UNICEF today urged Nigerian authorities to make schools safe and secure learning environments for all children, particularly girls, in order to increase girls’ enrollment, retention, and completion of school.
This comes on the eighth anniversary of the kidnapping of 276 students from Government Girls’ Secondary School Chibok.
Today marks eight years since the first known attack on a learning institution in Nigeria, on 14 April 2014, when 276 students were abducted by a Non-State Armed Group at Government Girls Secondary School Chibok in north-east Nigeria. Since then, a spate of attacks on schools and abductions of students – sometimes resulting in their deaths has become recurrent in the last two years, especially in the north-west and north-central regions of Nigeria. Since December 2020, 1,436 school children and 17 teachers have been abducted from schools, and 16 school children lost their lives.
UNICEF Representative in Nigeria , Peter Hawkins in a statement made available to newsmen in Abuja stated that,
“Unsafe schools, occasioned by attacks on schools and abduction of students, are reprehensible, a brutal violation of the rights of the victims to education, and totally unacceptable. Their occurrences cut short the futures and dreams of the affected students”.
“Attacks on learning institutions render the learning environment insecure and discourage parents and caregivers from sending their wards to schools, while the learners themselves become fearful of the legitimate pursuit of learning.”
“The invisible harm school attacks inflict on the victims’ mental health is incalculable and irredeemable”.
“Girls have particularly been targeted, exacerbating the figures of out-of-school children in Nigeria, 60 percent of whom are girls. It is a trajectory which must be halted, and every hand in Nigeria must be on deck to ensure that learning in Nigeria is not a dangerous enterprise for any child, particularly for girls,” said Hawkins.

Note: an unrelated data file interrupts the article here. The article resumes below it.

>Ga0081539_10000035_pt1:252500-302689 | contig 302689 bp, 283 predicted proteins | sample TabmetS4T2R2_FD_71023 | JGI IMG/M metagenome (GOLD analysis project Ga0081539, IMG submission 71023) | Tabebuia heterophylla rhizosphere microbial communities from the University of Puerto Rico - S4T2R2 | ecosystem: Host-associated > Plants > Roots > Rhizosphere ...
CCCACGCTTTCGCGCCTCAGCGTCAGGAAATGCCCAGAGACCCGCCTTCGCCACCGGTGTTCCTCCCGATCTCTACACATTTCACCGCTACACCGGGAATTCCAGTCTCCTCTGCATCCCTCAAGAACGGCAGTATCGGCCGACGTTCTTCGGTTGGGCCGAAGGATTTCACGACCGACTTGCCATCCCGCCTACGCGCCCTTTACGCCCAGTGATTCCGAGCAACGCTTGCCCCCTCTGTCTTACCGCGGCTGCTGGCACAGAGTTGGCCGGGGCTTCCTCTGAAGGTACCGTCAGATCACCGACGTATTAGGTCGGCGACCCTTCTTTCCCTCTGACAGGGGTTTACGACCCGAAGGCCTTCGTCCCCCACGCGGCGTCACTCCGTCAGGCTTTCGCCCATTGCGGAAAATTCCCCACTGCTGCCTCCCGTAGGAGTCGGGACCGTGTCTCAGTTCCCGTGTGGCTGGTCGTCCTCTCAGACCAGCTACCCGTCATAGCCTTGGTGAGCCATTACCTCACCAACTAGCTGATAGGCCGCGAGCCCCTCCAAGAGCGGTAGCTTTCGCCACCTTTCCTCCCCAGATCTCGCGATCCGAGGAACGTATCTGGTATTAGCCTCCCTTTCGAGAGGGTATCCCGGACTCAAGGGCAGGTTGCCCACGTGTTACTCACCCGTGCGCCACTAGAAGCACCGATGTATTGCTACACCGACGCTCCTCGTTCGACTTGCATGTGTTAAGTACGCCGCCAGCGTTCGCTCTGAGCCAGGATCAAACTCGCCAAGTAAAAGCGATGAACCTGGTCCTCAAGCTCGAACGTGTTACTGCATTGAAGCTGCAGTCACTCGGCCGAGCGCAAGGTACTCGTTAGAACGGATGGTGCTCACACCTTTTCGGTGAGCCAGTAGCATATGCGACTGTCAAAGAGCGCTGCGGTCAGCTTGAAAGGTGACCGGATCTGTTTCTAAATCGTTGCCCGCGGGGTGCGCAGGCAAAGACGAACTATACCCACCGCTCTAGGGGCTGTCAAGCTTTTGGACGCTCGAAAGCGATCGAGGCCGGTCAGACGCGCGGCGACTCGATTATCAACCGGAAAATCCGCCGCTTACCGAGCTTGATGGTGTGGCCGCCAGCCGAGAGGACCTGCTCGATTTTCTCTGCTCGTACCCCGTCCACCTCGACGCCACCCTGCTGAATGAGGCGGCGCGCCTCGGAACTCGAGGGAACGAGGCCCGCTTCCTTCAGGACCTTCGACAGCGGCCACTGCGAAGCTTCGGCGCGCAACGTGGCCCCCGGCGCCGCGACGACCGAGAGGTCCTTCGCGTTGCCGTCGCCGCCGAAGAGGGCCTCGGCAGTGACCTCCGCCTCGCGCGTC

In Nigeria, a total of 11, 536 schools were closed since December 2020 due to abductions and security issues. These school closures have impacted the education of approximately 1.3 million children in the 2020/21 academic year. This interruption of their learning contributes to gaps in children’s knowledge and skills and may lead to the loss of approximately 3.4 billion USD in these children’s lifetime earnings. This, risks to further perpetuate cycles of poverty and inequality.
UNICEF, with generous funding from donors, is collaborating with the government of Nigeria to protect children’s right to education in a safe and inclusive learning environment. This involves building the capacity of School-based management committees (SBMCs) on school safety and security and strengthening community resilience.
In Katsina State,300 SBMC members have been trained, and schools, supported through the Girls’ Education Project (GEP3) funded by the Foreign, Commonwealth and Development Office of the UK, have developed Emergency Preparedness and Response Plans to mitigate the impact of potential and actual threats.
Multi-sectoral task teams on school safety have also been established across all the 34 LGAs of Katsina state to provide timely and efficient networking among actors on school security, with particular focus on the safety of girls. Additionally, 60 Junior Secondary Schools have developed emergency plans and tested the plans in evacuation drills.
“In Katsina State, government and communities have fenced some schools, and this is encouraging girls to attend school, underscoring the reality that collaboration is required in addressing insecurity in schools and making schools safe, especially for girls,” said Hawkins.
Although Nigeria has ratified the Safe Schools Declaration, schools and learners are not sufficiently protected. Unless greater attention is given to protecting children, teachers and schools, they will continue to come under attack. Urgent, coordinated action is needed to safeguard the right to learn for every child in Nigeria.